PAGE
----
The guitar Leonard Cohen played at his final concert in Israel in 2009, a distinctive lace collar favored by Ruth Bader Ginsburg and a 15th century Book of Esther scroll from pre-Inquisition Spain share part of the vast, open space of the newly reopened ANU — Museum of the Jewish People, dedicated to showcasing the vibrant spectacle of the Jewish people throughout history and across the globe.
The museum, formerly known as the Diaspora Museum, or Beit Hatfutsot, opened Tuesday on the Tel Aviv University campus after a $100 million renovation, tripling its size to 72,000 square feet (6,690 feet).
The new museum’s three floors feature a heady mix of gripping historical artifacts, interactive digital displays and original works of art.
The name ANU, Hebrew for “we,” reflects the ambitious attempt to span the 4,000-plus year history of the Jewish people, said museum officials. The museum aims to be a home for all Jews, and hopes to host over 500,000 visitors a year.
“It’s the most comprehensive Jewish museum in the world,” said Dan Tadmor, the museum’s CEO. “It tells the whole story, and that’s why it took 10 years to do it.”
To tell that story, the museum utilizes various types of media, artifacts and interactive displays.
Visitors to the museum are greeted by a series of life-sized projections of Jewish families from around the globe, with audio descriptions in six languages of who they are and where they fit into the Jewish journey.
The museum has to represent everyone, said chief curator Orit Shaham-Gover.
“We wanted people to find themselves here,” said Shaham-Gover. “We wanted them to see creation of all kinds, and to see that this life is also theirs.”
Another exhibit looks at Jewish achievements in the arts, from Yiddish fiction to Hollywood. Artifacts include Isaac Bashevis Singer’s typewriter, composer Irving Berlin’s sheet music and a model of ET, who is not Jewish but was created by Jewish director Steven Spielberg for his groundbreaking 1982 film about a boy and his extraterrestrial.
Visitors can also “cook” at a digital display of Jewish cuisine from celebrity chefs, making stuffed vegetables or shakshuka, navigate around famed works of art by Jewish artists, or grab a quote from an interactive display of books by famous Jewish writers.
Black and white etchings by Israeli illustrator Yirmi Pinkus of famous Jews are drawn in the spirit of Al Hirschfeld, the famed caricaturist whose works graced the Arts and Leisure section of the Sunday New York Times.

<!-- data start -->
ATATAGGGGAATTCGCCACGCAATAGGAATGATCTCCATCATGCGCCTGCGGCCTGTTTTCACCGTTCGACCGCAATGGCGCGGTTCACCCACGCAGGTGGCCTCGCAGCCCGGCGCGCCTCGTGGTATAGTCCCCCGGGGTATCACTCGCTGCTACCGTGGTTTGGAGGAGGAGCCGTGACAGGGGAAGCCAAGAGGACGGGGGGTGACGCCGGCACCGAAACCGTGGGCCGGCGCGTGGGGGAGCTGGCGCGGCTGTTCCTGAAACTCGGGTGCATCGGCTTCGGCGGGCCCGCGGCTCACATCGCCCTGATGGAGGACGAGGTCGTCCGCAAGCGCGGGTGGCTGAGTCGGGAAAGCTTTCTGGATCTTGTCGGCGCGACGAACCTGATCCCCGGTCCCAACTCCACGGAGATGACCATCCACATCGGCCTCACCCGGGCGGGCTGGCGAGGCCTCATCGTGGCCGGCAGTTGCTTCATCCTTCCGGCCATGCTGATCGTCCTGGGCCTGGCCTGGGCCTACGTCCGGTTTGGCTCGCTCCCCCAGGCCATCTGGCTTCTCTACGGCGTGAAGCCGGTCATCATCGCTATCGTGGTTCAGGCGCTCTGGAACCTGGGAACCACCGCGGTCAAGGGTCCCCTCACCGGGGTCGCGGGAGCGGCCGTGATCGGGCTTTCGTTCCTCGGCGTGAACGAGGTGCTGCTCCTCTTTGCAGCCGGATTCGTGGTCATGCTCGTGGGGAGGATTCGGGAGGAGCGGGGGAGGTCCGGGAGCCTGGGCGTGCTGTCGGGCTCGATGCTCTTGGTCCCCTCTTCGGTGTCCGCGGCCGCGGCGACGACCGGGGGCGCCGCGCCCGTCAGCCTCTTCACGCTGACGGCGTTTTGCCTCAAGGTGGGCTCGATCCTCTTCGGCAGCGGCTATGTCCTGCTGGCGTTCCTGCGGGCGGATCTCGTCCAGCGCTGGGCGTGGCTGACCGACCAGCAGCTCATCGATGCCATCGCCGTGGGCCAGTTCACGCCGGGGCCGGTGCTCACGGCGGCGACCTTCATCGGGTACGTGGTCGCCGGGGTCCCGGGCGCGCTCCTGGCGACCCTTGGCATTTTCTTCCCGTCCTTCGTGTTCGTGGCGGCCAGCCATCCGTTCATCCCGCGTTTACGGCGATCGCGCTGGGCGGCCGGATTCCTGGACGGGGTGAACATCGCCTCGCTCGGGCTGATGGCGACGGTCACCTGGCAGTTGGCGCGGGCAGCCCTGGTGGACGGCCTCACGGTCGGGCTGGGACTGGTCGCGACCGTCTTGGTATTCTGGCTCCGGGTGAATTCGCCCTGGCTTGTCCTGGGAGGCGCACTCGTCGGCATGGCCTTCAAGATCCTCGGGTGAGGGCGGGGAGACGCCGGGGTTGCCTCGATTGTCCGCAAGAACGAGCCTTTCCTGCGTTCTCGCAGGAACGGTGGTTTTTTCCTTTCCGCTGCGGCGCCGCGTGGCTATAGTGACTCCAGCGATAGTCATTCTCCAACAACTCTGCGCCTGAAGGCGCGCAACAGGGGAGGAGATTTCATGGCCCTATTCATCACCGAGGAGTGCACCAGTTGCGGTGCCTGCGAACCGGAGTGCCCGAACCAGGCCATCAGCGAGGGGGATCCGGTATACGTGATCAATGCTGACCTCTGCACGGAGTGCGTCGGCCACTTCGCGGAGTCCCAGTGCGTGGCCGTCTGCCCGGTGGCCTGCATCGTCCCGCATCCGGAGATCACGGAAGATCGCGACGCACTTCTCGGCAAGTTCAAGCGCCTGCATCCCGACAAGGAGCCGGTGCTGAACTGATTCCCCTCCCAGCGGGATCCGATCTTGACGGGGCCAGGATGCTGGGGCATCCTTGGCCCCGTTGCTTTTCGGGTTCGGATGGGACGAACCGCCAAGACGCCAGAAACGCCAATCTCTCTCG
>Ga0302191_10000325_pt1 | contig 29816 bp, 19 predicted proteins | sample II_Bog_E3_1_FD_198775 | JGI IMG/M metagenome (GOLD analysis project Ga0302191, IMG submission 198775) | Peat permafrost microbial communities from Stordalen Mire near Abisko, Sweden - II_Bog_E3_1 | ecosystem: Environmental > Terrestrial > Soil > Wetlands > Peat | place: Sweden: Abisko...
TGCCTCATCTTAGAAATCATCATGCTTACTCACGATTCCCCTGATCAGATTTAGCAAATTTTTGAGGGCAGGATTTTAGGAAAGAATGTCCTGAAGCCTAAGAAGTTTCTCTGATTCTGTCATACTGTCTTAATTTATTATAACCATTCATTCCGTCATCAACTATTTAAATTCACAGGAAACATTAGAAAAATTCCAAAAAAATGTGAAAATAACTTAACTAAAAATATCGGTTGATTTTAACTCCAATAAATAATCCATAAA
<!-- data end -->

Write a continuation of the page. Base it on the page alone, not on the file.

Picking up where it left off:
Before the renovation, the museum, which opened in 1978, was best known for its dioramas and models of synagogues around the world. Eleven of the replicas are still there, touched up and housed in their own gallery.
Alongside them are various other artifacts from around the world, like a jawza — a stringed instrument that was once played by the Al-Kuwaity brothers, 20th century Iraqi musicians.
An interactive exhibit allows visitors to listen to Sephardic chants and poems sung by Israeli musicians, including Etti Ankri, Berry Sakharov, Yonatan Razel, Meir Banai and Shai Tsabari. Films show the unsuccessful revolt of the Israelites against the Roman Empire 2,000 years ago and life in the period of the Talmud.
Every part of the museum is woven together with original art by current Israeli artists, bringing a modern touch to ancient scripts.
Israeli graffiti artist Pilpeled created his signature black-and-white graphics for a wall-size portrait of the Baal Shem Tov and the Vilna Gaon while singer Neta Elkayam is recorded singing lullabies from across the centuries.
A team of 50 academic advisers, curators and experts was involved in the recreation of the museum, to make sure that all genders, ethnicities and denominations were well represented, said Tadmor.
“We wanted to reach everyone, from Tashkent to San Francisco,” said Tadmor.
While the museum avoids some of the thornier political issues, such as who is a Jew, it does tackle biblical Judaism, taking an overarching look at concepts in the Torah, the development of the Jewish calendar, and an array of original art commissioned from Israeli artists referring back to the Jewish calendar and life cycle. Artists include Arik Weiss, Ken Goldman and Hadassa Goldvicht.
Visitors can use a digital bracelet that allows them to tag favorite displays or experiences from the museum they’d like to further explore, including the literary quotations, recipes and family trees — and have them sent by email following their visit.
Unlike many other cultural spaces in Israel currently, museums do not limit entry solely to those who are vaccinated or have recovered from the coronavirus, though tickets must be bought in advance for specific time slots. Those who can’t make it in person can experience a virtual tour online.
Close to a third of the $100 million renovation was financed by the Nadav Foundation of Russian-Israeli oil magnate Leonid Nevzlin. Another $52 million came from other US-based philanthropists and foundations, and $18 million from the Israeli government. Nevzlin’s daughter Irina, the wife of Israeli Health Minister Yuli Edelstein, serves as chair of the museum’s board of directors.
Nevzlin, who was raised in Moscow and didn’t know she was Jewish until she was 12, said the museum “tells the story for everyone.”
“Whether we like it or not, we all deal with identity issues,” said Nevzlin. “We wanted to tell the story of where we’re from, and to be proud of who we are.”
AP contributed to this report.
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